ready to race ahead
Newswire / 25 May 1999 / Joanne Wallen, Computing
Ireland is forging ahead in its bid to
be a world leading ecommerce hub, and will not wait for the
forthcoming EU directive on digital signatures. "Ireland
plans to be the first mover," said deputy Irish prime
minister Mary Harney, speaking at the third annual conference
of the International Commerce Exchange (ICX) in Dublin this
"We don't want to wait. Time and time
again Europe has developed technologies it didn't exploit.
We must make sure this doesn't happen in ecommerce,"
said Harney. She said she was concerned that 80 per cent of
electronic business is currently done in the US. Harney said
the Irish government was acting on two fronts. Firstly, it
has created a
public/private partnership for infrastructure, and secondly,
it is creating the right legal and administrative regime for
electronic business to thrive.
"The Irish government is very, very
advanced, in implementing a
public/private partnership for infrastructure, and is currently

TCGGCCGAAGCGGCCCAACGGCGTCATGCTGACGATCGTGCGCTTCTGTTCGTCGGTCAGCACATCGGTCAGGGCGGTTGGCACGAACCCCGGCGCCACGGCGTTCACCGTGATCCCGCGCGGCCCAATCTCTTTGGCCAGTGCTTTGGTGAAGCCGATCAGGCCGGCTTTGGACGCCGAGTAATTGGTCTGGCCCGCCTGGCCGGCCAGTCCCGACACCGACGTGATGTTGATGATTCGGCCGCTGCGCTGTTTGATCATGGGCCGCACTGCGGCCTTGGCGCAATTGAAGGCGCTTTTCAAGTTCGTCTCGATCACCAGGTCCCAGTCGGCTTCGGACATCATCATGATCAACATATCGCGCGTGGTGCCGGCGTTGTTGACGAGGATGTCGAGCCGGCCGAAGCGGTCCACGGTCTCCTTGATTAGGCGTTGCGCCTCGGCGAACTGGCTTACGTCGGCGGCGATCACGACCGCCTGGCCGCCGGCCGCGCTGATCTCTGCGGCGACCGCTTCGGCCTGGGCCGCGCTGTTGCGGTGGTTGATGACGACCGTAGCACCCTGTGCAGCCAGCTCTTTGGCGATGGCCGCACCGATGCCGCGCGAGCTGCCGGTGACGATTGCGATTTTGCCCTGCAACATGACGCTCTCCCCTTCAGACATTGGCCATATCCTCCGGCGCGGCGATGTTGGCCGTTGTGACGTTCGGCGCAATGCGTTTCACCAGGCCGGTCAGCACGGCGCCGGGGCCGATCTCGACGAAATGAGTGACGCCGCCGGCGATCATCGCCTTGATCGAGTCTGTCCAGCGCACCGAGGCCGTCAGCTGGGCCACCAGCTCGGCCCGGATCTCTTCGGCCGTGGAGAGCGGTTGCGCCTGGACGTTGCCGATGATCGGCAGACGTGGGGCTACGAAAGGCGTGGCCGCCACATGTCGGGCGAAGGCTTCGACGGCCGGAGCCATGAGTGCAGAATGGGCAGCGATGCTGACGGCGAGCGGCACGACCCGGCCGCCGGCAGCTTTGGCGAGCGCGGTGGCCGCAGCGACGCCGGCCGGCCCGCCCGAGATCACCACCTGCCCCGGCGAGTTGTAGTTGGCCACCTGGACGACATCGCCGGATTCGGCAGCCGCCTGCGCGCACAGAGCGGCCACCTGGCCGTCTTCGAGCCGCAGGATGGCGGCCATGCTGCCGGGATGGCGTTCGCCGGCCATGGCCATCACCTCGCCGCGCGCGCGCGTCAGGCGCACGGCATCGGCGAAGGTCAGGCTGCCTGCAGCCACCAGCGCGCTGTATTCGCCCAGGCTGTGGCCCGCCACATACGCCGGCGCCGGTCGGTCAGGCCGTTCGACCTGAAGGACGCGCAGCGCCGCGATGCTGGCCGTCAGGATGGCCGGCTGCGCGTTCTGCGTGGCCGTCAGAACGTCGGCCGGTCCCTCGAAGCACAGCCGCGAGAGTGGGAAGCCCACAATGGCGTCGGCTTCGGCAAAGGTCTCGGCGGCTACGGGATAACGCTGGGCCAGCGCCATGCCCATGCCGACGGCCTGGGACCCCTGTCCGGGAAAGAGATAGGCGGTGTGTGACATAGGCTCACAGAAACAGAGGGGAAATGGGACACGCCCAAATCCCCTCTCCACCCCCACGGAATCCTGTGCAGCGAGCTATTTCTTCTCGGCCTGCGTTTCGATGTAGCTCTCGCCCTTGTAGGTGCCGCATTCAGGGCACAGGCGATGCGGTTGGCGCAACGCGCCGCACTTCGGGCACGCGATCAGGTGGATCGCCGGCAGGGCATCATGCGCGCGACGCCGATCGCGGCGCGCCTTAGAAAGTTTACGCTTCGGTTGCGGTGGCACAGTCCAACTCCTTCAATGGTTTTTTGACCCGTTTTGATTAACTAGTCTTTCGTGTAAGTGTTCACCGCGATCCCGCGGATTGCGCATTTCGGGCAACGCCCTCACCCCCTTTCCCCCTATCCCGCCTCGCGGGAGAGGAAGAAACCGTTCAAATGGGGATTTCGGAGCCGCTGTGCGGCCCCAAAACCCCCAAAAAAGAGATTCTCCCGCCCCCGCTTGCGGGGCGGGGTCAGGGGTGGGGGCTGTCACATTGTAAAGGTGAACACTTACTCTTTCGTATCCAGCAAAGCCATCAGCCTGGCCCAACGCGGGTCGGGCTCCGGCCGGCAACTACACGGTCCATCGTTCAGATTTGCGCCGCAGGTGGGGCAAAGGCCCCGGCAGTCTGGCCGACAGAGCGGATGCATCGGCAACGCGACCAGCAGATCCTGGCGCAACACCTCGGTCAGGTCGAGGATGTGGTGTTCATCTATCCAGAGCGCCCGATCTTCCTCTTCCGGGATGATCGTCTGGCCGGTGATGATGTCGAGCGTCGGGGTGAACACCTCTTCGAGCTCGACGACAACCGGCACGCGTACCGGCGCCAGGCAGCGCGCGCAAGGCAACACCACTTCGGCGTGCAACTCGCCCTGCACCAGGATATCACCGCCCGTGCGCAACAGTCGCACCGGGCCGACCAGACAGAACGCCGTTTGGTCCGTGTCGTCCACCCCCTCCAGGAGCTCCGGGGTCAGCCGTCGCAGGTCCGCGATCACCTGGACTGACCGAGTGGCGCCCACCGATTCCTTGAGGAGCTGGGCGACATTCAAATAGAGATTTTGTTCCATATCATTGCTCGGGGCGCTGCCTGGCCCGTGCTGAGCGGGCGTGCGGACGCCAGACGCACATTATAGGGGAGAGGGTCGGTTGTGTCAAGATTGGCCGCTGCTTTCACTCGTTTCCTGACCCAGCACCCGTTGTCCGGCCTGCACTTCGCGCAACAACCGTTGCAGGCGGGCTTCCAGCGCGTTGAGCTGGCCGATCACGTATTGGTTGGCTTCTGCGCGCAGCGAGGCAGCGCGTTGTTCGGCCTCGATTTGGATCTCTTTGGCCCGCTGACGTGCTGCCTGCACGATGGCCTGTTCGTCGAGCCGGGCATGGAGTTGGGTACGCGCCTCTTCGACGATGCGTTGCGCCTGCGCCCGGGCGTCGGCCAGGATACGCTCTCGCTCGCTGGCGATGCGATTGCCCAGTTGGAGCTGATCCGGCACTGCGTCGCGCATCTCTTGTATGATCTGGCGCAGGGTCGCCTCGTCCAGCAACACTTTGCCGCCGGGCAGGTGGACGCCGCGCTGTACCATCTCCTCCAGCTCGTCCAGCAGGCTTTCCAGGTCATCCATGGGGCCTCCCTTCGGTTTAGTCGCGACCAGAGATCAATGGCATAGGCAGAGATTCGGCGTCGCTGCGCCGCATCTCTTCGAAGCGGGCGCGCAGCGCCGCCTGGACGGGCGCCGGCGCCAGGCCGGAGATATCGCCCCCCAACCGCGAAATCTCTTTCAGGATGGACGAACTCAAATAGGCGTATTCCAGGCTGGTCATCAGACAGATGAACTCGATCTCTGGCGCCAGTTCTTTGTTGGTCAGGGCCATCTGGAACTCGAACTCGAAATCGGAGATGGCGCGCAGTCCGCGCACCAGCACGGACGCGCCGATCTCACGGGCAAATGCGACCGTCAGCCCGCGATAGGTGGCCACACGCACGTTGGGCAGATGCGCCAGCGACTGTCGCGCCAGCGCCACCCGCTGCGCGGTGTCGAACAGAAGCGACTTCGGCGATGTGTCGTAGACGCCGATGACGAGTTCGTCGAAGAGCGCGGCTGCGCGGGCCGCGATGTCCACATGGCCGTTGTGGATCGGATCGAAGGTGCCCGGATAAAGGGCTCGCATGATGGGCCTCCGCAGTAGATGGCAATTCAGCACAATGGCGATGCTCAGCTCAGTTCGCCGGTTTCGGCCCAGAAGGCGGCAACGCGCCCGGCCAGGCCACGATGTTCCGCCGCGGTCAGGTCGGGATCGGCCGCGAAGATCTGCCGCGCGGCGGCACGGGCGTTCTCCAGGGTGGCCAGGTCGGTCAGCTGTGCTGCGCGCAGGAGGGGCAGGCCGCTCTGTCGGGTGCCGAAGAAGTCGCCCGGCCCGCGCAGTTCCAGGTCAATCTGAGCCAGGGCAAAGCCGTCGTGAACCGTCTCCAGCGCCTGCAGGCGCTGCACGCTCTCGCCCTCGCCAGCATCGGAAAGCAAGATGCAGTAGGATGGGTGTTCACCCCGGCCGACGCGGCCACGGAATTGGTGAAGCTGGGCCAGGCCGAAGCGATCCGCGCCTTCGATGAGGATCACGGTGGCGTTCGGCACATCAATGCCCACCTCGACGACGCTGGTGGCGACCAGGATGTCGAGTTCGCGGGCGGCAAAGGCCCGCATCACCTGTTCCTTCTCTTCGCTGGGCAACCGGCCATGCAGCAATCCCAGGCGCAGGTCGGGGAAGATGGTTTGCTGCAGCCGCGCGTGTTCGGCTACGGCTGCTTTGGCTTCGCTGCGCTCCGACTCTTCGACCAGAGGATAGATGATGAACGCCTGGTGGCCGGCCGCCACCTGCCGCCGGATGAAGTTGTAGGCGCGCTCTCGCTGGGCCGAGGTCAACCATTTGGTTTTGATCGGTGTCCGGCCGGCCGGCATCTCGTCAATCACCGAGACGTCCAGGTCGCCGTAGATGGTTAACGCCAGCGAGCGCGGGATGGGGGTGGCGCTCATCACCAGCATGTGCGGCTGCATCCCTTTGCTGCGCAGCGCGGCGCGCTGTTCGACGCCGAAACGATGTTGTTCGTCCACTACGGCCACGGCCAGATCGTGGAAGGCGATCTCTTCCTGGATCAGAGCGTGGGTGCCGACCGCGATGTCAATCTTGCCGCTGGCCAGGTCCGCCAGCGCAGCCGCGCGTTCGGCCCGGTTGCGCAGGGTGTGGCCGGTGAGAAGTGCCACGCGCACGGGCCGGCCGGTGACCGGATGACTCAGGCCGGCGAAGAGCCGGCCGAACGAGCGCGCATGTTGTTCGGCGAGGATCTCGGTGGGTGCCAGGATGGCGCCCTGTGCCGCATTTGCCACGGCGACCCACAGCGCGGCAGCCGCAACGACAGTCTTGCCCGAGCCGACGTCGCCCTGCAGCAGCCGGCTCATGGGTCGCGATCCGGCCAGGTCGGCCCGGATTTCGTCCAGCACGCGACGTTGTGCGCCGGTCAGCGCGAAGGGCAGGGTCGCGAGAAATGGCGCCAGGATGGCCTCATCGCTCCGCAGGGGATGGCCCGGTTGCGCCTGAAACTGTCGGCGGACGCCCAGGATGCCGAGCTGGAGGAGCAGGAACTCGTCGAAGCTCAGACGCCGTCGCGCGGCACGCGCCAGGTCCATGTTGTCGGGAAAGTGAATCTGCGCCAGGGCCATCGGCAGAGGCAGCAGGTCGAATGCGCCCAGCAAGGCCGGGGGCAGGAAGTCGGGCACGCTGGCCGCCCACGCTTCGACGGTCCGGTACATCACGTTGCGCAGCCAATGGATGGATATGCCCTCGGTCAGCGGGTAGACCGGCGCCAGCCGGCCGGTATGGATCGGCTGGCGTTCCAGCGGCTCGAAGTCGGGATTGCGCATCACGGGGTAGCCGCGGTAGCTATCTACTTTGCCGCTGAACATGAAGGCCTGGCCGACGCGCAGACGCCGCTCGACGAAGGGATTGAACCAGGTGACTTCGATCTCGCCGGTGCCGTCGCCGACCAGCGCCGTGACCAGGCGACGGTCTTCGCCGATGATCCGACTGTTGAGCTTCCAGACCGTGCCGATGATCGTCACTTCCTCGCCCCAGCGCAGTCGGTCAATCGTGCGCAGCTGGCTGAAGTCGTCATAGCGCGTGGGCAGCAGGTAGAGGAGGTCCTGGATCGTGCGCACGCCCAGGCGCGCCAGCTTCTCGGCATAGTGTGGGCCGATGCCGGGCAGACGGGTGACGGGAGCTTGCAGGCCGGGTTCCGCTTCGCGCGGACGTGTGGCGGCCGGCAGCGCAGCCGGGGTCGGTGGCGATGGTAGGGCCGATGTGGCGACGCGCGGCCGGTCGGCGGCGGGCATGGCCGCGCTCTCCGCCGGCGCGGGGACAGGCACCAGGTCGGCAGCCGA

in detailed negotiations with a number of private international
organisations," said Niall O'Donnchu, principal officer
of the communications development division of the Department
of Public Enterprise. O'Donnchu said a bill on the formation
of a digital terrestrial television infrastructure would be
published in the next couple of weeks to complement the existing
infrastructure. The sale of CableLink (owned by two state
companies), which will provide ,Ireland with another competitive
access mechanism via an enhanced cable network, is also virtually
completed. "We recognise there's a major prize here and
we need to move quickly to catch up with the US," O'Donnchu
said. He said a "supple, flexible, light regulatory touch"
was called for. An Irish government directive published last
November, which is currently being read by an internal market
working group, will allow companies to chose any strong cryptography
,method, which would not be subject to any regulatory ,controls,
provided its use is lawful. "There are three ,words that
sum up our position in Ireland. No key escrow," said
The directive also covers parity of ,electronic
signatures, electronic writing and electronic contracts with
their handwritten equivalents, and their admissability in
legal proceedings. The government said however, that it will
look to industry to provide a regulatory code of practice.
"We don't want to produce a bureaucratic nightmare,"
O'Donnchu said. The government hopes to have a bill drafted
by September and published in October. "If it's not on
the statute books by the end of this year, it certainly will
be by the beginning of next ,year," O'Donnchu said.